After 9 years, West Side gardener enjoys fruits of his labor
By KALEA HALL
Norman Cappitte Sr. was flabbergasted last week when he noticed a bunch of bananas growing out of one of his banana trees.
“This is like a discovery,” he said. “It takes eight months to grow bananas in tropical weather. I think I forced them into growing fruit.”
Cappitte has grown the banana trees in the front and back yards of his North Brockway Avenue home on the West Side for nine years. Just one time before he noticed some small bananas that grew late in the season and were lost, but this time he has a batch that have decided to pop out early.
“Surprisingly, it’s growing bananas with four months left yet,” Cappitte said.
Cappitte, a master grower of peppers with multiple growing awards, started to grow bananas after he was inspired by the banana trees in the movie, “Rambo.”
The Vindicator featured Cappitte’s banana garden in 2013 when he had 30 trees. Now, he has at least 130 trees.
To get to the point of producing bananas from the trees, Cappitte works constantly to perfect his soil, he watches the plants and insulates them during the winter.
Cappitt calls his soil black gold. He has worked with it for nine years to make it that way.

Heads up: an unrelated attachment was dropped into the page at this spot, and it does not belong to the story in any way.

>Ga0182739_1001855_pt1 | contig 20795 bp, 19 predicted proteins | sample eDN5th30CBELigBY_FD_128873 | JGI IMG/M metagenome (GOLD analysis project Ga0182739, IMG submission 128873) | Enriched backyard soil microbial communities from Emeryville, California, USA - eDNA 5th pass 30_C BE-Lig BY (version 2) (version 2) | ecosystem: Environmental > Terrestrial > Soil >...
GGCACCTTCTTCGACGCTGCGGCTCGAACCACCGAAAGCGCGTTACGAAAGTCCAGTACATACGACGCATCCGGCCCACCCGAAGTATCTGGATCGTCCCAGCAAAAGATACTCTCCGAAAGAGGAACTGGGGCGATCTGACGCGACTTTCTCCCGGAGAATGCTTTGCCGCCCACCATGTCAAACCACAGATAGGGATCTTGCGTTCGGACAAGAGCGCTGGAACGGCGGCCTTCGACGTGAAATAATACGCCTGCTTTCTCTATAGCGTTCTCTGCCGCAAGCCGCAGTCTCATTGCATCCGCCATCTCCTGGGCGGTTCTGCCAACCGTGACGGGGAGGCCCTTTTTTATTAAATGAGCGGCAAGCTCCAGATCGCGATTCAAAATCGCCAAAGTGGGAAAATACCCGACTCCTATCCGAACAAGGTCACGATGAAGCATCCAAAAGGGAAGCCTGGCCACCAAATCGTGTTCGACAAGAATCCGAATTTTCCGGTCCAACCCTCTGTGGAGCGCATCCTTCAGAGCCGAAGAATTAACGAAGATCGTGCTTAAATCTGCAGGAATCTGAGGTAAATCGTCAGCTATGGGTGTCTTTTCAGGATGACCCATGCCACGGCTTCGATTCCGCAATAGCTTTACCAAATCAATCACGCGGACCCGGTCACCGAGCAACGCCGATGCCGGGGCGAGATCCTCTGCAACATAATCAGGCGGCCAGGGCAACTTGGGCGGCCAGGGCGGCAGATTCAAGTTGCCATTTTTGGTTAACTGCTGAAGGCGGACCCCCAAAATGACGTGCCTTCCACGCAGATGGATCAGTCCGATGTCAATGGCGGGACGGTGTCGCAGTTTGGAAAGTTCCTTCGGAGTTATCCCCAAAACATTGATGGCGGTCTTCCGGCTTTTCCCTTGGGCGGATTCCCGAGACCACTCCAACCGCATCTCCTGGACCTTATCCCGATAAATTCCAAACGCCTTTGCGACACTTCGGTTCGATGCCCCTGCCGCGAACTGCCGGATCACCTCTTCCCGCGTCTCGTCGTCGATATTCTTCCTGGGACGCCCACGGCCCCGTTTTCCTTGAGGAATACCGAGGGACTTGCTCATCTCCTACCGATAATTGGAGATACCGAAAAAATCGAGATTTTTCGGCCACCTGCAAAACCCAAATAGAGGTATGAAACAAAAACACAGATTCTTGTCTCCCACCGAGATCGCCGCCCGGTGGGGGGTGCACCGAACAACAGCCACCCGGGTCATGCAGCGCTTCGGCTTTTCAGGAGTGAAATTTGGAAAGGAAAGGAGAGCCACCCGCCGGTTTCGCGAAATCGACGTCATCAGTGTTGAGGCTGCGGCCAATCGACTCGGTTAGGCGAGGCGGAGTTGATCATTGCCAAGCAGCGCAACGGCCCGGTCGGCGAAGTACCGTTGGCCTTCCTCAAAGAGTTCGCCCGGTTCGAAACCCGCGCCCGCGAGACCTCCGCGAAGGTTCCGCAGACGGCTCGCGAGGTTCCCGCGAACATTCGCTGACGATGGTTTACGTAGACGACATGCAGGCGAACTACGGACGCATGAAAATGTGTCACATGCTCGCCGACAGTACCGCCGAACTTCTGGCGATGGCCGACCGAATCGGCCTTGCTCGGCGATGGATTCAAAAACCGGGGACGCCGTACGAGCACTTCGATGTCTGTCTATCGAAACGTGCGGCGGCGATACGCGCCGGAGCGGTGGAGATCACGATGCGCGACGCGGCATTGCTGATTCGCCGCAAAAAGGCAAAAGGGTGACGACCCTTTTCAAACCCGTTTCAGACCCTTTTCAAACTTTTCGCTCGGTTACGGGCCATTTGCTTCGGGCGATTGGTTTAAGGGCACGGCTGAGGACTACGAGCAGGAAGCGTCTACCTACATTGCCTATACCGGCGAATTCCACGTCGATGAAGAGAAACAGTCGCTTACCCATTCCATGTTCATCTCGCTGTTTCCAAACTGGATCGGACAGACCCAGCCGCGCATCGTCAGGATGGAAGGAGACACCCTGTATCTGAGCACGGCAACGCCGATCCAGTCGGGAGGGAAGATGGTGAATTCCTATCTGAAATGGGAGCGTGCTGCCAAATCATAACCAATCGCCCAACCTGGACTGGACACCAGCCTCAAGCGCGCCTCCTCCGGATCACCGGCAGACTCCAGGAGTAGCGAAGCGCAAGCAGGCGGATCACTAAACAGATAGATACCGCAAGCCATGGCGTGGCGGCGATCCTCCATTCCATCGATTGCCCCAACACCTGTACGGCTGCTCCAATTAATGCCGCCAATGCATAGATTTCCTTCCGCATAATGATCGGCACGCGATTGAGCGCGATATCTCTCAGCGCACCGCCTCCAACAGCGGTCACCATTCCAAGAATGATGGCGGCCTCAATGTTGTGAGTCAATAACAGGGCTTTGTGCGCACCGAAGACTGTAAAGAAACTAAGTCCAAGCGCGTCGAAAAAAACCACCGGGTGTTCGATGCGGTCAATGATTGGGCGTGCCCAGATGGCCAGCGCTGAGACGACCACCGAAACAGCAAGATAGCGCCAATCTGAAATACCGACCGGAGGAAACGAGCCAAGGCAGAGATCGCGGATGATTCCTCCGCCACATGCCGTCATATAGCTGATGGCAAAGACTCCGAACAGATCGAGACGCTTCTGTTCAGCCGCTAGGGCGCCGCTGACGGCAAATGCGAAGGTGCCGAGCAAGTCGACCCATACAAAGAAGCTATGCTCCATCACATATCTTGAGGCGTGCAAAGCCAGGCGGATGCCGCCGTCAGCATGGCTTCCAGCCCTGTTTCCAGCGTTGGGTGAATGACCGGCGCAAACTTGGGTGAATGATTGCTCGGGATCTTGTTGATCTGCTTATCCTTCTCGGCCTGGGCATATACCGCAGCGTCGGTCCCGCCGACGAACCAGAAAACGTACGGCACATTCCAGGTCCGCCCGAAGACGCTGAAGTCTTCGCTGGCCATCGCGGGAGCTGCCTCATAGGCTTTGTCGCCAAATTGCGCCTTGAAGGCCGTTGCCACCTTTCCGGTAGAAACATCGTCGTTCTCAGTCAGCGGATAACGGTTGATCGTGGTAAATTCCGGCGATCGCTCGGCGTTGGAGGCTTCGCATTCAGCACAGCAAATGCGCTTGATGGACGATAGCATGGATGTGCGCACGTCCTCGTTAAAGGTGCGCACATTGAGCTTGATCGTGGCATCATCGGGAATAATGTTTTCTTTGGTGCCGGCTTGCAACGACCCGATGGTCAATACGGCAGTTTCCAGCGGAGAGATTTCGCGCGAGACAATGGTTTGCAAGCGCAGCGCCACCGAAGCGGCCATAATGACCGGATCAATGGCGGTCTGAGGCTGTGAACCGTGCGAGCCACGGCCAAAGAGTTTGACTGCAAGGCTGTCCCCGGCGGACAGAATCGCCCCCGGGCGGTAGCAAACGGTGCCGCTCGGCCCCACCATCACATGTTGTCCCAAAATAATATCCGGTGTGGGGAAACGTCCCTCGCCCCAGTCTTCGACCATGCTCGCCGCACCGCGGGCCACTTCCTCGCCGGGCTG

“I believe in leaves,” he said.
“Nobody fertilizes the woods. I let the leaves rot back here.”
The mild winter also helped this year, Cappitte believes. He noticed growth under his installation covers.
“His TLC has created these bananas,” said Norman Cappitte Jr. of his father. “We are gonna have a full batch of bananas this year.”
The tree with finger-sized green-as-grass bananas is six or seven years old. The elder Cappitte’s research has taught him for a tree to produce bananas it has to be about seven years old or have at least 15 leaves on it.
This particular tree was a “monster” last year, so this year when multiple frosts hit Cappitte was able to cut the frost-damaged parts down.
“Then we got really hot days,” he said. “It was like tropical weather and it continued to just go crazy. When it’s warm they will grow up to five inches a day.”
He noticed what looked to be a corn cob, but was really a sack of bananas growing on the plant.
As each layer of the corn cob-shaped center of the plant is peeled back, more bananas show themselves.
Right now, Cappitte thinks he has about 60 visible bananas, but expects at least 200 to grow.
“When September comes I can’t wait to see what the outcome will be,” his son said.
A younger tree of Cappitte’s that he also cut after frost hit has the same corn-cob shape forming in its center.
“These are gonna be pretty impressive this year,” he said. “It’s a godsend.”
Cappitte has learned a lot this year about his bananas. His hope is his experimenting will pay off with a bunch of ripe bananas grown in Northeast Ohio.
“I keep learning more and more each day,” he said.